- Neuropsychological evaluations
- Forensic assessments
- Custody evaluations
- Assessment and documentation for service or support animals
- State/Federal benefit programs, including vocational rehabilitation and social security/disability
- Fitness-for-duty evaluations
- Pre-surgical mental health evaluations
- Medication-management-only treatment plans, including following termination of short-term psychotherapy
- Inappropriate utilization of couples/family therapy to treat the individual mental health needs of a person ineligible for individual CPSC services. Couples/family therapy is reserved for couples/family issues.
- Other situations that are determined to be outside the scope of services provided by CPSC, or in which case a clinical staff member determines that treatment would be detrimental to the client or to the proper functioning of the facility.
Service Denial/Referral Process
During the intake appointment or during any subsequent stage of treatment, a CPSC clinician may determine that a client’s needs appear to fall outside our scope of practice. In such instances, the clinician is encouraged to consult with colleagues and/or the Director regarding case disposition. If the clinician is a trainee, the supervisor must be consulted.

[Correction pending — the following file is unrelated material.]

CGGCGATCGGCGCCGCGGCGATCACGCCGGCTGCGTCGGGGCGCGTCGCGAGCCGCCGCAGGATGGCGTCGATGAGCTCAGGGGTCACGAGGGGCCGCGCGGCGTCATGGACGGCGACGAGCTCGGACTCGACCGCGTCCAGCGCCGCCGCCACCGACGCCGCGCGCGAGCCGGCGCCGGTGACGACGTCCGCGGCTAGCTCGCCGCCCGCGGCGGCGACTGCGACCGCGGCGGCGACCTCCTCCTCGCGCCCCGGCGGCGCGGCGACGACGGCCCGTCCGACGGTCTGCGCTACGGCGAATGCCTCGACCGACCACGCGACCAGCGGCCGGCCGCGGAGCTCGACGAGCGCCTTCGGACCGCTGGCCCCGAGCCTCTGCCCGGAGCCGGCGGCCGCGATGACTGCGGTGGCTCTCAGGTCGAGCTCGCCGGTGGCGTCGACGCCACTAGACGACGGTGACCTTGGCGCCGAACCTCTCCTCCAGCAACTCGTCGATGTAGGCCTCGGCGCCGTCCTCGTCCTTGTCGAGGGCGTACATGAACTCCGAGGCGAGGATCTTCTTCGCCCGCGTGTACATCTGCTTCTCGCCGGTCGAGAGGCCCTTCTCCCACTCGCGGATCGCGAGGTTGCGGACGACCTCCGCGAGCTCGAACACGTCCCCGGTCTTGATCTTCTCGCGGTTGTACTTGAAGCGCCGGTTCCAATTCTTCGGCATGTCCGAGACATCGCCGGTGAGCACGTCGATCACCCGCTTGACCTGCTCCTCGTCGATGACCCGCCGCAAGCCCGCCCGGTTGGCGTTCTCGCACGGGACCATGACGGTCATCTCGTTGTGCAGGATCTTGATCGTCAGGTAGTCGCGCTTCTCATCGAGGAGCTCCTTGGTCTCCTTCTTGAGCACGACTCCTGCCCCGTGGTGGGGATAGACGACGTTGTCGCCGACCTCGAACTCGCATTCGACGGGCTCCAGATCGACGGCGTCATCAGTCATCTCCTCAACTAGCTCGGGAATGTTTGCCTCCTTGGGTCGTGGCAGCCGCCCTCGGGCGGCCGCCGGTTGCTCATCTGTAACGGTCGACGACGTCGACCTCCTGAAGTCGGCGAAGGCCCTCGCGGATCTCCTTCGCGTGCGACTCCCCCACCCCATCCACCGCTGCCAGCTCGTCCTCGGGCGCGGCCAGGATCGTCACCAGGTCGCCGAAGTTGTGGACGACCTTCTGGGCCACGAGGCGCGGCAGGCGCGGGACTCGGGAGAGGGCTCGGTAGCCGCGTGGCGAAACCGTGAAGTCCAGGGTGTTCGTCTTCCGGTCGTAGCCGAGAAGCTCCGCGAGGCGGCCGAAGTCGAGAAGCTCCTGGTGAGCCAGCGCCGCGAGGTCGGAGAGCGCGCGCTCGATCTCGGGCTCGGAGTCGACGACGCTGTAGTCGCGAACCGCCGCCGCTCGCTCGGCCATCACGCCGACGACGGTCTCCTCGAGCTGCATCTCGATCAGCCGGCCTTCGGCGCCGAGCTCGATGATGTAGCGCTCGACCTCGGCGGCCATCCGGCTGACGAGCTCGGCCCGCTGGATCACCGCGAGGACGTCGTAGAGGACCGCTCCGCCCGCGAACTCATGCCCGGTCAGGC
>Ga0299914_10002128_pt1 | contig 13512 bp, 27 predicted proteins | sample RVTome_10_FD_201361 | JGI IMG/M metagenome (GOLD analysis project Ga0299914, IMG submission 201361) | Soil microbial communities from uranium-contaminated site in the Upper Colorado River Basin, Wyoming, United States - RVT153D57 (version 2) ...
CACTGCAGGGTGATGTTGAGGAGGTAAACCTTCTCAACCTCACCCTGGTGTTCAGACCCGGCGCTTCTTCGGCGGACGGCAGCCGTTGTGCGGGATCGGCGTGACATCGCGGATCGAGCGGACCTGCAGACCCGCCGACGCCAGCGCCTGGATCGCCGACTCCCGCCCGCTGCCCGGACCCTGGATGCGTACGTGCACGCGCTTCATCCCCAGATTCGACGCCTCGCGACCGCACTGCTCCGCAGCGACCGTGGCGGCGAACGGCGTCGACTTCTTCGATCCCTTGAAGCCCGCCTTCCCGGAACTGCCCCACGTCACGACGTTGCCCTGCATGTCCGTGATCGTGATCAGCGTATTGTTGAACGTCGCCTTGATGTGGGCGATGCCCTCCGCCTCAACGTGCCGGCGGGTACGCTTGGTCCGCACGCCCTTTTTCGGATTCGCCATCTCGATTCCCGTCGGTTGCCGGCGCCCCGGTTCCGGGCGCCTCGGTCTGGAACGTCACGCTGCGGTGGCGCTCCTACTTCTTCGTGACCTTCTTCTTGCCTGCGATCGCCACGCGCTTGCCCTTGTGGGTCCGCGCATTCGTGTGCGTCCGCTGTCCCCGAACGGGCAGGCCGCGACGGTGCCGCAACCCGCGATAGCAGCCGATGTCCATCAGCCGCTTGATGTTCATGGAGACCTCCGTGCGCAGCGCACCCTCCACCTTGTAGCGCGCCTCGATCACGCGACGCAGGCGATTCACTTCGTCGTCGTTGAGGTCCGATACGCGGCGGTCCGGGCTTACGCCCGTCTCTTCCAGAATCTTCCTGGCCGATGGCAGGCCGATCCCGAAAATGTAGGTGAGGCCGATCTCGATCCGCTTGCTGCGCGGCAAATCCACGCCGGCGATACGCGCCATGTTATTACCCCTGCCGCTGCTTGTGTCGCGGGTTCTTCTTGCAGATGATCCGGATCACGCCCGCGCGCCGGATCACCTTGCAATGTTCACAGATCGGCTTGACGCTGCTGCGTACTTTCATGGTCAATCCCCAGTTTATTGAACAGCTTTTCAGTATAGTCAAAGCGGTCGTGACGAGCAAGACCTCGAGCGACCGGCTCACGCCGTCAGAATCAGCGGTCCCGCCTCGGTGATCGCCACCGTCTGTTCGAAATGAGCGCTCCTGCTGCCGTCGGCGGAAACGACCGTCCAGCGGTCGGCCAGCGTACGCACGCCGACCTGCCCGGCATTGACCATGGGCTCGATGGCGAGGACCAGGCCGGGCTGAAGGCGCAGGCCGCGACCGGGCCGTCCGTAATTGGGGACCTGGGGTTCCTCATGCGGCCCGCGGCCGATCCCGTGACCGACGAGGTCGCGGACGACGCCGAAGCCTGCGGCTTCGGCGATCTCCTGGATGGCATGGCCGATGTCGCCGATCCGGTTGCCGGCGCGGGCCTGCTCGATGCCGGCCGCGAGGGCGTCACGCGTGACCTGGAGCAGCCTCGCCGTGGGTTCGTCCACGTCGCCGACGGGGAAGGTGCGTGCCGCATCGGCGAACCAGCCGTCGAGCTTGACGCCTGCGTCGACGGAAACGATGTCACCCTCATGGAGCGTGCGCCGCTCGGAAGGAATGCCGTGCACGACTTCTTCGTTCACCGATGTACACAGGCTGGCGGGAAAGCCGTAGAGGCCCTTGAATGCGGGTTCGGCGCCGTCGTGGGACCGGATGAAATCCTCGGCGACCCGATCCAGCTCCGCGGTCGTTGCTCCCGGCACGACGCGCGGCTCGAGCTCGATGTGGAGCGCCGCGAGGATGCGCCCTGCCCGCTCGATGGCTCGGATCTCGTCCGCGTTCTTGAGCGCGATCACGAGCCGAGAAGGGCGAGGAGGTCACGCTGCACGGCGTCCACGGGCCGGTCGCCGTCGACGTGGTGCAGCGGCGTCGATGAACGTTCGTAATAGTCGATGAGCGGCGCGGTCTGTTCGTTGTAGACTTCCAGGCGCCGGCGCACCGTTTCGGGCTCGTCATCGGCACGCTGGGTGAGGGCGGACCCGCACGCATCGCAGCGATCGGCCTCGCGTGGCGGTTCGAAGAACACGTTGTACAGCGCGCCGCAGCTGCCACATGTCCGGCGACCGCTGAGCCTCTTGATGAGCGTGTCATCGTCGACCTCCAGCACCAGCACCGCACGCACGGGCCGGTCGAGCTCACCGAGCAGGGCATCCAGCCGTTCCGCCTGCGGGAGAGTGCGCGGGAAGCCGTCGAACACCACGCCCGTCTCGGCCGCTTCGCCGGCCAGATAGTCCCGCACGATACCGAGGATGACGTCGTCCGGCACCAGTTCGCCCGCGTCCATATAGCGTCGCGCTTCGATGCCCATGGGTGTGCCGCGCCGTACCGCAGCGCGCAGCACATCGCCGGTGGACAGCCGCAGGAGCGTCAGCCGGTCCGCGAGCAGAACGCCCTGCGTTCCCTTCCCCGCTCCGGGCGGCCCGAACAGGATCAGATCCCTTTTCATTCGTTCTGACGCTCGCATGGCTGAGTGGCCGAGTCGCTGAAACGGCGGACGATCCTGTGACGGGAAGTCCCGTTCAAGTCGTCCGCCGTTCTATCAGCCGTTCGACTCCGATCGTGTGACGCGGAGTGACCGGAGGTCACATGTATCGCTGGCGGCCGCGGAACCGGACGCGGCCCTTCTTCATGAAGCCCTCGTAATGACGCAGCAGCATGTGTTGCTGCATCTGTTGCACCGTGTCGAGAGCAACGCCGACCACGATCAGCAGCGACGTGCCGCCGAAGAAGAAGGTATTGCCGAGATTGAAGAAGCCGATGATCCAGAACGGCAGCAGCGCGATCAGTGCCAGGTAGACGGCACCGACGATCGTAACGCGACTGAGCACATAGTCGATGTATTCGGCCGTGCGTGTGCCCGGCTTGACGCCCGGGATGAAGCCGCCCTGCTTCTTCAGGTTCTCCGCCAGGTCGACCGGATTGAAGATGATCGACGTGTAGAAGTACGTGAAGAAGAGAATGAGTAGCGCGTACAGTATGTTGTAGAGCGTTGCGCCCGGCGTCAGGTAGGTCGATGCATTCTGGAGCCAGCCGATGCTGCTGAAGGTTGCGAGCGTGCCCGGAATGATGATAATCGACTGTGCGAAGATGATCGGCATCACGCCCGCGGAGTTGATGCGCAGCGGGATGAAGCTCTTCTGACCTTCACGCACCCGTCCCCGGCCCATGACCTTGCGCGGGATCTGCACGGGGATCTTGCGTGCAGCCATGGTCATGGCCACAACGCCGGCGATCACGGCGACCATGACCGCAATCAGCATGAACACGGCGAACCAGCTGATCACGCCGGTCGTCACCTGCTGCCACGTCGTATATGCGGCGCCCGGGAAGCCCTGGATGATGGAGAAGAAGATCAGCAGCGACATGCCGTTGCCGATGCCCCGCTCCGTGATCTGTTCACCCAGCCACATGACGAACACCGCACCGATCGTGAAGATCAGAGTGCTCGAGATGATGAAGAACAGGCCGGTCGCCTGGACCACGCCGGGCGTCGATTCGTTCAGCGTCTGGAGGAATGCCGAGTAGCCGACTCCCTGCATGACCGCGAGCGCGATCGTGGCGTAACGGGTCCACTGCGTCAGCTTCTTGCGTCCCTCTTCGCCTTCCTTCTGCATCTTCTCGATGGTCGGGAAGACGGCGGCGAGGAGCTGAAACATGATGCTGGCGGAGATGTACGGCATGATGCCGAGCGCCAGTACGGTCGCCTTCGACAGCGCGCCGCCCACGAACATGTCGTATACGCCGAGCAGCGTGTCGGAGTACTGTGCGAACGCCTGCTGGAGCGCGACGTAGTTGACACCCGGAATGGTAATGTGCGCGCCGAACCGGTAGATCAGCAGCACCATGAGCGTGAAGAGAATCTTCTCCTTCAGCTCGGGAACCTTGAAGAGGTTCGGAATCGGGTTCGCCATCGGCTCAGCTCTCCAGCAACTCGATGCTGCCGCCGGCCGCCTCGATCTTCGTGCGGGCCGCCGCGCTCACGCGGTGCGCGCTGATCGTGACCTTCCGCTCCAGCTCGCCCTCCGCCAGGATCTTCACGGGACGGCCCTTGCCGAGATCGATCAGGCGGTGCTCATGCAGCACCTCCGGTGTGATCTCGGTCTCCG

When a community referral is the most appropriate treatment option for a client, he/she should be provided with approximately three referral options. These options should, to the best of the clinician’s ability, address client circumstances regarding insurance, finances, and transportation.
CPSC clinicians are not case managers, and are not responsible for ensuring that clients follow up on referrals provided. Such contacts are encouraged, however, in cases with a moderate or higher level of risk or instability.
Occasionally, CPSC clinicians may be able to provide services that extend beyond our scope of practice. Circumstances which may warrant such services include but are not limited to:
- Appropriate management of a crisis occurring when the majority of a student’s 12 sessions have been utilized
- Coverage through upcoming graduation within the semester
- Completion of treatment for clients making good progress, but needing limited extension of services
- Supporting high-functioning clients with chronic conditions on well-defined short-term therapy goals
- Longer-term therapy for committed and progressing clients comprising 5% or less of any clinician’s caseload, for training and diversity
Individuals who believe their circumstances represent an exception to CPSC scope of practice may submit a Petition for Exception to Policy. A committee led by the CPSC Clinical Director will review all petitions and must approve any exceptions granted.